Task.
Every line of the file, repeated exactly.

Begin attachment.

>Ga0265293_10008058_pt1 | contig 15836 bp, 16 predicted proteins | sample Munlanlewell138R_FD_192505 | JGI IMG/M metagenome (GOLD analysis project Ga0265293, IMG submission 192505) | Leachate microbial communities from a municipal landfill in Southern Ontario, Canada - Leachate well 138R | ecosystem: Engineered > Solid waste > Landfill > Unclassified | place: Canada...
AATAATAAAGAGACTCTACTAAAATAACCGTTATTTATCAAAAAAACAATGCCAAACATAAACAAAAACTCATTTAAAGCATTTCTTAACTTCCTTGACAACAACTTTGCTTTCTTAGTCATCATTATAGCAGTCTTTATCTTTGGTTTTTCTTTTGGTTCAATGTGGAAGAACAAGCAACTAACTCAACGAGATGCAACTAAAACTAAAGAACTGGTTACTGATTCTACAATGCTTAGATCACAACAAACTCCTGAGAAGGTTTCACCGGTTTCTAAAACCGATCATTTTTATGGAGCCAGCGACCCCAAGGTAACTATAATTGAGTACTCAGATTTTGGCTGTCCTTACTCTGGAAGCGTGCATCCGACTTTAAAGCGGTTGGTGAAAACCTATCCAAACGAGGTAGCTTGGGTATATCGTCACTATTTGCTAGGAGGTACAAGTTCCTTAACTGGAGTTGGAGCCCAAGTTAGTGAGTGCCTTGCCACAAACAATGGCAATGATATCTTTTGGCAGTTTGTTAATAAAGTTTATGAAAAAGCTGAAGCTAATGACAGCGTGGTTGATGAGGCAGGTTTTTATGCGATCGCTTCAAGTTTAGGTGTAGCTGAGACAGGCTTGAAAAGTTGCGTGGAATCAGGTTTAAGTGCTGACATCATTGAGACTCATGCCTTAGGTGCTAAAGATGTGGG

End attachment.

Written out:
>Ga0265293_10008058_pt1 | contig 15836 bp, 16 predicted proteins | sample Munlanlewell138R_FD_192505 | JGI IMG/M metagenome (GOLD analysis project Ga0265293, IMG submission 192505) | Leachate microbial communities from a municipal landfill in Southern Ontario, Canada - Leachate well 138R | ecosystem: Engineered > Solid waste > Landfill > Unclassified | place: Canada...
AATAATAAAGAGACTCTACTAAAATAACCGTTATTTATCAAAAAAACAATGCCAAACATAAACAAAAACTCATTTAAAGCATTTCTTAACTTCCTTGACAACAACTTTGCTTTCTTAGTCATCATTATAGCAGTCTTTATCTTTGGTTTTTCTTTTGGTTCAATGTGGAAGAACAAGCAACTAACTCAACGAGATGCAACTAAAACTAAAGAACTGGTTACTGATTCTACAATGCTTAGATCACAACAAACTCCTGAGAAGGTTTCACCGGTTTCTAAAACCGATCATTTTTATGGAGCCAGCGACCCCAAGGTAACTATAATTGAGTACTCAGATTTTGGCTGTCCTTACTCTGGAAGCGTGCATCCGACTTTAAAGCGGTTGGTGAAAACCTATCCAAACGAGGTAGCTTGGGTATATCGTCACTATTTGCTAGGAGGTACAAGTTCCTTAACTGGAGTTGGAGCCCAAGTTAGTGAGTGCCTTGCCACAAACAATGGCAATGATATCTTTTGGCAGTTTGTTAATAAAGTTTATGAAAAAGCTGAAGCTAATGACAGCGTGGTTGATGAGGCAGGTTTTTATGCGATCGCTTCAAGTTTAGGTGTAGCTGAGACAGGCTTGAAAAGTTGCGTGGAATCAGGTTTAAGTGCTGACATCATTGAGACTCATGCCTTAGGTGCTAAAGATGTGGG